Even the Rain (Icíar Bollaín, 2010). Yeah, sure, it's kind of obvious in theme, but there struck me as being more than enough feeling and sincerity present in Paul Laverty's script to circumvent a potentially problematic self-aware structure (it's a movie about power relations that's also about a movie about power relations). Appropriately dedicated to Howard Zinn, the film wears its liberal virtues on its sleeves and never condescends, even if it hand-holds just a bit. Its biggest strengths lie in its characters, which are believably dynamic and more than just mouthpieces, which seems harder and harder to come by these days. Arthouse for the NPR crowd. [Rating: B]

Source Code (Duncan Jones, 2011). Moon was the first movie I ever watched on Blu-ray, and it was glorious in all the non-technical ways, too. That film's dreamy Kubrickian tone is replaced by crackerjack glee in Jones' directorial follow-up Source Code, which tackles an initially routine Groundhog Day by The Matrix scenario with wit, intelligence, tangible empathy and just a dash of irreverence (and a very, very cute Michelle Monaghan). Jake Gyllenhaal (finally returning to the thoughtful sci-fi genre) is a soldier in a virtual reality simulation program in which he must find an enemy bomber fast enough that said enemy can be thwarted in reality, where he is expected to strike again. The simulation lasts eight minutes, and at the end of every eight minutes, he blows up. To divulge more would be cruel, except to say that the movie doesn't pull its punches, which are deep and lead to a sly kind of nirvana; what we ultimately see may not be as simple as it at first seems. [Rating: B+]

American: The Bill Hicks Story (Matt Harlock, Paul Thomas, 2009). Gracefully walking the line between fan-friendly greatest hits package and newcomer-friendly biopic, The Bill Hicks Story is a sufficient condensation of the rich, albeit short career and life of one of the great comedians of recent decades. A fan of Hicks' comedy since freshman year in college, I was ready to slam a film that didn't do him justice, which is not to say hero worship was on my list of desirables, either. Less about the man than the man's journey, American is made with obvious love for the late comedian, but also honesty about his choices, detailing the man's drug and alcohol addictions with a stern matter-of-factness that neither condemns nor approves. (Speaking as a fan, his staunch defense of smoking - he died of cancer - is particularly irksome.) His material - subversive, angry, hopeful, sometimes conflicting but always empowered and empowering - is presented in concentrated dashes, and serves as an excellent sampler package of some of his best material (a favorite: his demonstration of the ultimate commercial). Interviews and animations - often in the form of photographs digitally manipulated in a fashion that's cute without being syrupy or overwhelming - make up the majority of the film, which proves visually engaging and distinctive without demanding much of the eyes. If anything, the film could be longer, but perhaps such abruptness is appropriate for a film about a landmark life cut short. [Rating: B+]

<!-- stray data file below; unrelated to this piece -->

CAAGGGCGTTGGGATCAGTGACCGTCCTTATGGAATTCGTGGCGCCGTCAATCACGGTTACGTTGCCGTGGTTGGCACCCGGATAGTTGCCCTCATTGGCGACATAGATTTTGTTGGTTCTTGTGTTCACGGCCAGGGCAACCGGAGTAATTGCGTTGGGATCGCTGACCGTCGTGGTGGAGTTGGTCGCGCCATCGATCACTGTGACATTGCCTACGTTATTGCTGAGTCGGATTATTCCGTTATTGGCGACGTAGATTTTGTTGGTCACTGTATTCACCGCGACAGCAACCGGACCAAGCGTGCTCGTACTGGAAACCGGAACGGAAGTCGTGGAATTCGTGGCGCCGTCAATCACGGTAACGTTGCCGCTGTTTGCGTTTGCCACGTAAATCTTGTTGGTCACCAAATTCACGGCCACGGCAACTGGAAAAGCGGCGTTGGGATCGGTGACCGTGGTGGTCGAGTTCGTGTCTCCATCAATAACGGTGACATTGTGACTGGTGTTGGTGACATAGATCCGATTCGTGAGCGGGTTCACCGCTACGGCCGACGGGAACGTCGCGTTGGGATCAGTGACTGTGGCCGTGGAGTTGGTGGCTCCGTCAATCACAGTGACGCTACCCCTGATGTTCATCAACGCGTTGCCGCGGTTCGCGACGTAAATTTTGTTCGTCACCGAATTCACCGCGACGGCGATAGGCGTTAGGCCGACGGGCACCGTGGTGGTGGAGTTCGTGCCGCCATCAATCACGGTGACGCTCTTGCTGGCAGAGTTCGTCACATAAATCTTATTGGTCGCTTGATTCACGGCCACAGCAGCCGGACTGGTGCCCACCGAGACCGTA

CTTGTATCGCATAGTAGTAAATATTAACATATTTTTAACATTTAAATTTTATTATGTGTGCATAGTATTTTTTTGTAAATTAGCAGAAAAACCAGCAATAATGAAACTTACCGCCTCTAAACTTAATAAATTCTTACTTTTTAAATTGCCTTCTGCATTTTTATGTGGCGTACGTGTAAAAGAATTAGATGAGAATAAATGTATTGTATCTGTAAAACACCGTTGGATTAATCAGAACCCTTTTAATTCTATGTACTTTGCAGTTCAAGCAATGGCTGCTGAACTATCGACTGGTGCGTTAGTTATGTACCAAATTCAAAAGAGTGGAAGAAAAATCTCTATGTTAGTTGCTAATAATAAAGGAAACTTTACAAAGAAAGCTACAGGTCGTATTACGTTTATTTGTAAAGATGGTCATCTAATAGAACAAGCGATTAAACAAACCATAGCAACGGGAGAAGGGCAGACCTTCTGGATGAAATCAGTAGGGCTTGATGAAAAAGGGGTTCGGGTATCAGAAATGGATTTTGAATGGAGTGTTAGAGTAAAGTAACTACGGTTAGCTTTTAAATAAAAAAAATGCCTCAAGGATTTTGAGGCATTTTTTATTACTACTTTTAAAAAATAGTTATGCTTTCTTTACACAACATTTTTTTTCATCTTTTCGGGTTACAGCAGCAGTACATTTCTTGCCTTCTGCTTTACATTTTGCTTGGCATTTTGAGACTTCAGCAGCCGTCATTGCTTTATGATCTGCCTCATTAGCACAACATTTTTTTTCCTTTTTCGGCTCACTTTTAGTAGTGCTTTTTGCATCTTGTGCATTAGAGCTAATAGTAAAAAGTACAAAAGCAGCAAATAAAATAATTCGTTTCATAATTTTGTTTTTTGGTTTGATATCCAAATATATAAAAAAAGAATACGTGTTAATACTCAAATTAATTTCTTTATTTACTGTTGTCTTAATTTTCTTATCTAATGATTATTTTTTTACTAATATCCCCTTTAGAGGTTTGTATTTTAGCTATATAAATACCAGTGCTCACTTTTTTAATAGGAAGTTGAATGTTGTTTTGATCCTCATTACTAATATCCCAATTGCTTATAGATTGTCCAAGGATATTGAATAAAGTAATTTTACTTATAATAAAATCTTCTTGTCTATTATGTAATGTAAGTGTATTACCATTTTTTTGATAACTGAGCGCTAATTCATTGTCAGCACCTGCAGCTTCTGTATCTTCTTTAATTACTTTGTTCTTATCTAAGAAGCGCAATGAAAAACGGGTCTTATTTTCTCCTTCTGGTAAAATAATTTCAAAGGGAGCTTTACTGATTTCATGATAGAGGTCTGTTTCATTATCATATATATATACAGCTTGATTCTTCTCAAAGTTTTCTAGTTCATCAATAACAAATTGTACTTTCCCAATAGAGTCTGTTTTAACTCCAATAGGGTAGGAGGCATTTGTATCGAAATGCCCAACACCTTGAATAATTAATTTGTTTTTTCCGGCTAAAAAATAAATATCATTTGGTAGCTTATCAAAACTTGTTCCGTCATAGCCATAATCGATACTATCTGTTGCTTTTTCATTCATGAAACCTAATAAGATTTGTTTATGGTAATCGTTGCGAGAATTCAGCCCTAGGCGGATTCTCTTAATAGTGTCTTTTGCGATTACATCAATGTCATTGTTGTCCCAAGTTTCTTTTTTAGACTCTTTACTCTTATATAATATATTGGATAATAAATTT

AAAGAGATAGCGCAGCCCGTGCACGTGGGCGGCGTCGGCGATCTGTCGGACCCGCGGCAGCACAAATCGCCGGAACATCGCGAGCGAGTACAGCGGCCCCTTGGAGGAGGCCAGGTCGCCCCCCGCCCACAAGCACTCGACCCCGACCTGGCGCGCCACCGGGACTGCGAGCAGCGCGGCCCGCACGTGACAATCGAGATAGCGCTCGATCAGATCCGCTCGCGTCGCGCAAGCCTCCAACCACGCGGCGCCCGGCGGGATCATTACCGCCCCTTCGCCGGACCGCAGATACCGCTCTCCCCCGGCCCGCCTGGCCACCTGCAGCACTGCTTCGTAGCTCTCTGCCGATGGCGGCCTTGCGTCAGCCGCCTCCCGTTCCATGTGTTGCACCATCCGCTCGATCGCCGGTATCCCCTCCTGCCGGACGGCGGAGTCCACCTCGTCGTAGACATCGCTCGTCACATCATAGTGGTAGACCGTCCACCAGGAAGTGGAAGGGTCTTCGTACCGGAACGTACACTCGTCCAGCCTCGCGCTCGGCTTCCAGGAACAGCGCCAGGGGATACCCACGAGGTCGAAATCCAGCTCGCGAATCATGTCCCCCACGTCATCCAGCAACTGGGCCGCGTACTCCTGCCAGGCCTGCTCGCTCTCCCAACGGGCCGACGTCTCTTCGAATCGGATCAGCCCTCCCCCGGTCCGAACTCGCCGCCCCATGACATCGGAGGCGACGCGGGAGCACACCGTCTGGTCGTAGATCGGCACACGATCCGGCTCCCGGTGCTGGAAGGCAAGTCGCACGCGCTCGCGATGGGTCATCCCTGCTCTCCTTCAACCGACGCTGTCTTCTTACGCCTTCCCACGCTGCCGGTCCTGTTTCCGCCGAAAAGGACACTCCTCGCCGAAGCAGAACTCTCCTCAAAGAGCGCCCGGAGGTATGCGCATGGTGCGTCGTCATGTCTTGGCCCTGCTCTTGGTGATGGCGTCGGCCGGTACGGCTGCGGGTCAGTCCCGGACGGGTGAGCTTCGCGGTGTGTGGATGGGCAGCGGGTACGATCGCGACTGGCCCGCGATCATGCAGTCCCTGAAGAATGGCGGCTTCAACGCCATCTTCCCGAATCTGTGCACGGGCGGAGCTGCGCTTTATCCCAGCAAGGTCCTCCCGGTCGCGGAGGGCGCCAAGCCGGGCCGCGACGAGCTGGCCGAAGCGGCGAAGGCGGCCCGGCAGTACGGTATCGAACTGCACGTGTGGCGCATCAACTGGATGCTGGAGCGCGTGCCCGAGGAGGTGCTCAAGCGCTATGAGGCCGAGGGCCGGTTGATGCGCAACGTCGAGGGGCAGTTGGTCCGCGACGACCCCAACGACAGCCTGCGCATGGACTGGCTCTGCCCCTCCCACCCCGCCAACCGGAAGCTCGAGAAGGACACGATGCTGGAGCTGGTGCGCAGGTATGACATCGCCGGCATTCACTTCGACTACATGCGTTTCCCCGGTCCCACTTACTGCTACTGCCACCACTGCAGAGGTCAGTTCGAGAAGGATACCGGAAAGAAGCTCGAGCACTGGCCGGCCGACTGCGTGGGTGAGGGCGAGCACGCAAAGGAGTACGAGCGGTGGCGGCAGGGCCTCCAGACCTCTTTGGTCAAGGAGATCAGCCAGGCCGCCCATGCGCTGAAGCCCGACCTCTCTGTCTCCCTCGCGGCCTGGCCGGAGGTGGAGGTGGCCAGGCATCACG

May 4, 2011

Viewing Log #6

Sucker Punch (Zack Snyder, 2011). Erupting from its creator's psyche with a volcanic intensity, Sucker Punch marks the first time Zack Snyder has directed an original script of his own creation, a fact that, while revealing/clarifying certain weaknesses of his craft as evident until now, also frees him to indulge his passions like never before. The results prove strangely intoxicating. Though juvenile it certainly is, this mishmash of elements from fanboy culture (fetishized warrior chicks, dragons, weapon-wielding robots, Nazi zombies, and a samurai warrior with a Gatling gun, among others) comes out far enough on the side of the deranged and operatic to not achieve some kind of brilliance. Sucker Punch articulates itself with a necessary sense of satiric subversion to counteract the didactic caricatures, and while Snyder's tale of one Baby Doll might not have much of a clue about what makes real women tick, its multiple reality constructions are far more tingling than Inception's wannabe mindfuck. The soundtrack synchronization is almost eerily perfect, and it's only grown in my mind since. [Rating: B+]